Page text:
Posted on August 16, 2013 in Uncategorized by cmblogger
How much do you really know about your customers? For anyone interested in maximizing conversions with an effective website, it’s this “big data” that can make the difference when it comes to creating a look and a message that works.
Understand your site visitors and their experience on your website with some of the extremely useful metrics now available. You’ll accrue real information that can help you determine how to shape your website’s layout, copy and featured products, and know you’re basing these decisions on facts, not just feelings.
First, think about what your goals are for the website. Is it strictly meant as an information hub where customers can get a quick phone number or an address, or are you selling directly on the site? In other words, develop a game plan for what you want consumers to do. Then you can test and shape consumer behavior through a useful trial and error process that only data will provide.
What do people look at when they come to your homepage? Where do they go from there? Do they respond better to one kind of graphic and headline than another? Have you checked in with your consumers via a chat function, for example, to see if they found what they needed when they came to your website?
Only through tracking and analyzing this kind of information can you move from a web design that “looks like it works” to one that really does. Support your hunches with facts, and move from just hoping for more conversions to the reality of making them happen.
Posted on July 19, 2013 in Uncategorized by cmblogger
It used to be that building a brand required a serious financial outlay for television, print and radio ads. The world has changed-and today, you can build a brand with a viral campaign for relatively little.
With the popularity of social media, the power of Google organic search and the steady influx of new, inexpensive channels by which to communicate your message to consumers, good branding is not only possible for small business, but imperative as a way to stand apart from your competitors. The key? Consistency.
Once you’ve defined who you are and what what you look like, keep that brand design and messaging the same across multiple channels for maximum impact. Think about high fashion: there’s a reason you don’t see Ralph Lauren selling cooking utensils. There is, however, a reason for him to sell high end dishware and tablecloths. Gracious entertaining is part of the Ralph Lauren brand. Quick meals on the fly for cheap, not so much.
You may sell plumbing equipment rather than designer dresses, but nevertheless, the rules still apply. Keep everyone in your sales funnel connected with one customer experience, one set of ideas, one kind of commentary, and one design scheme.
Good branding is about a strong identity that your customers can recognize a mile away or from the other side of the Internet as yours alone. While Facebook may afford you the chance to post a cat video once in awhile for the amusement of your customers, everything you post should fit overall with your basic values as a company. It’s okay to be silly in the right context-but always be your brand.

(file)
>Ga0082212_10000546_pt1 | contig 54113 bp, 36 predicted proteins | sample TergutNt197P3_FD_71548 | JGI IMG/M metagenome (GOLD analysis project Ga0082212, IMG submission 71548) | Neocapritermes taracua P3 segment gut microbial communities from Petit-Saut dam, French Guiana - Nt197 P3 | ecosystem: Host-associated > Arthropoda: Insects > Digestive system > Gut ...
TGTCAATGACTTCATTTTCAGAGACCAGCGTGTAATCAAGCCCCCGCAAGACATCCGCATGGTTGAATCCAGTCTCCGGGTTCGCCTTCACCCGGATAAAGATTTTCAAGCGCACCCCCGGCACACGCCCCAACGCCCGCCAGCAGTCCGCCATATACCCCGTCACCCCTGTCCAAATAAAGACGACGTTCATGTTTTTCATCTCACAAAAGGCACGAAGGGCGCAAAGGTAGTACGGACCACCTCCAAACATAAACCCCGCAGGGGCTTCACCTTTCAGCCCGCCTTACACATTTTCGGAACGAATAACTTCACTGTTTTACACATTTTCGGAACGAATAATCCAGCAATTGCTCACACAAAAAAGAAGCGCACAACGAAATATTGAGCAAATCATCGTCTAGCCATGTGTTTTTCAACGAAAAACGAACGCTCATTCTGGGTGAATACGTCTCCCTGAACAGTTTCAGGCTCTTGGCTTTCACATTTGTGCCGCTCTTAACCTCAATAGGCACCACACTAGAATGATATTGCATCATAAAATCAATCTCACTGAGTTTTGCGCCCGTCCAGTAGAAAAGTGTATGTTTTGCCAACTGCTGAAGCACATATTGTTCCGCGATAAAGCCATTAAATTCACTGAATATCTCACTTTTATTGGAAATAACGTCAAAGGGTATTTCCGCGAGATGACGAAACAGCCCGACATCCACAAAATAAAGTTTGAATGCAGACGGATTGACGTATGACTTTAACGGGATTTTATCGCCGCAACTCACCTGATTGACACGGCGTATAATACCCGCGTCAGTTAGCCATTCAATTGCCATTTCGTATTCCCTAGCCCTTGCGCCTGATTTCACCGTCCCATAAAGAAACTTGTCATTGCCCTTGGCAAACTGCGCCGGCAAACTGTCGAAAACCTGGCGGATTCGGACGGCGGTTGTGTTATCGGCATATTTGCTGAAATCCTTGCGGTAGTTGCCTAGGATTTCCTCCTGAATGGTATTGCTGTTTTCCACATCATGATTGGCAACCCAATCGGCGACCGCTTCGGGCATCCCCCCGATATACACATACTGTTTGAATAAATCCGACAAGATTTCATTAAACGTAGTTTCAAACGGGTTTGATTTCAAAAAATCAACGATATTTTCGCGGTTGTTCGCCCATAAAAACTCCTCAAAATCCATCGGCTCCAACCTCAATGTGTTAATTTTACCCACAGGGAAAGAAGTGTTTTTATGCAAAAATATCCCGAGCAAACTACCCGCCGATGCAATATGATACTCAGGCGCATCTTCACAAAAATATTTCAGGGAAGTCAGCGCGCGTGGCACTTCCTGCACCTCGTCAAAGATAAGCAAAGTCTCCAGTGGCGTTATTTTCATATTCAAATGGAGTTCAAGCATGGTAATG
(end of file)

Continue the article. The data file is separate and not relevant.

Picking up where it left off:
Posted on July 5, 2013 in Web Design by cmblogger
Trying to decide between a big headline and only a few bullet points on your homepage, or a lengthy paragraph explaining the ins and outs of your services? Don’t listen to the experts-prove them right or wrong with Google’s Content Experiments feature.
Using Content Experiments, you can actually test which design will work best with your customers. Using a random sample of your site visitors (whether you include everyone or just a certain percentage of them is up to you), you can select an objective to test for and receive regular updates by email on the results.
Imagine you sell grilling accessories and barbecues online. Since the barbecues are your most profitable product, your objective for your homepage design is to sell even more of them, while still letting customers know you have other products in your inventory as well.
For your Content Experiment, you will set up three versions of your website homepage. One page will feature a splashy headline and just a giant picture of the barbecues, one page will feature several paragraphs going into great detail about your barbecues, and one will have a great photo and three bullet points describing what makes them special.
Random visitors will be sent to any one of these three pages-and you can measure which page sells the most barbecues with its design. It’s another way Google allows you to gather definitive data on your marketing campaigns to see what really works. Ask your project manager or web designer to help you get started.
Posted on October 17, 2012 in Web Design by cmblogger
Does your website forge a connection with your potential customer? Make no mistake, you don’t have to run a cancer research clinic to make an emotional impact on the casual visitor to your website. Even if you’re selling plumbing equipment-in fact, especially if you’re selling plumbing equipment-your website must appeal to the emotions of your potential customers. Is your site fun to use? A website that’s a headache to navigate breeds only frustration and disinterest in your products from a visitor. Is there a positive tone to your headlines? Remember to focus on the benefits of your products in order to sell them. Don’t dwell on negatives-everybody’s got too many of those to share already. Turn your attention, and your copy to the great things that will happen if a customer buys your products or services. Your website design should energize, as opposed to enervate, and leave people with the good feelings that in turn, will color their reaction to your brand.